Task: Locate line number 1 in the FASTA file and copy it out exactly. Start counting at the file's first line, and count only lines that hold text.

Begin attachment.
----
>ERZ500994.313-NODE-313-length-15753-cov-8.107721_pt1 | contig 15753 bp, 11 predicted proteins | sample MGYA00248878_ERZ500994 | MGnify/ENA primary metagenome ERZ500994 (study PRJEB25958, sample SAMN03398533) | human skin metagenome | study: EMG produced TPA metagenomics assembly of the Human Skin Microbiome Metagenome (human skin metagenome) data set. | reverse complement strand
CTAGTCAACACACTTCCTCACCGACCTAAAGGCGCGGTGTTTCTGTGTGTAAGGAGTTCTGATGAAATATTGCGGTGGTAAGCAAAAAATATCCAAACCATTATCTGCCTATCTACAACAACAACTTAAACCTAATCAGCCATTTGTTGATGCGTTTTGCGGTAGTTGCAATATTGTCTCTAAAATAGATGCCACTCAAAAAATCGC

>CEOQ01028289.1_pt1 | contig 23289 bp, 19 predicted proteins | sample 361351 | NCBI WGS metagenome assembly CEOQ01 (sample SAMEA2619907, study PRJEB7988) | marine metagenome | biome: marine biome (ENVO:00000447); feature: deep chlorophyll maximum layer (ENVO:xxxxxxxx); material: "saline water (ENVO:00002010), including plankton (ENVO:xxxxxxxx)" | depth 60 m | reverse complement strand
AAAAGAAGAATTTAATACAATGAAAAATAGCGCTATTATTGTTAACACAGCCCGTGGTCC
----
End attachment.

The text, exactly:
>ERZ500994.313-NODE-313-length-15753-cov-8.107721_pt1 | contig 15753 bp, 11 predicted proteins | sample MGYA00248878_ERZ500994 | MGnify/ENA primary metagenome ERZ500994 (study PRJEB25958, sample SAMN03398533) | human skin metagenome | study: EMG produced TPA metagenomics assembly of the Human Skin Microbiome Metagenome (human skin metagenome) data set. | reverse complement strand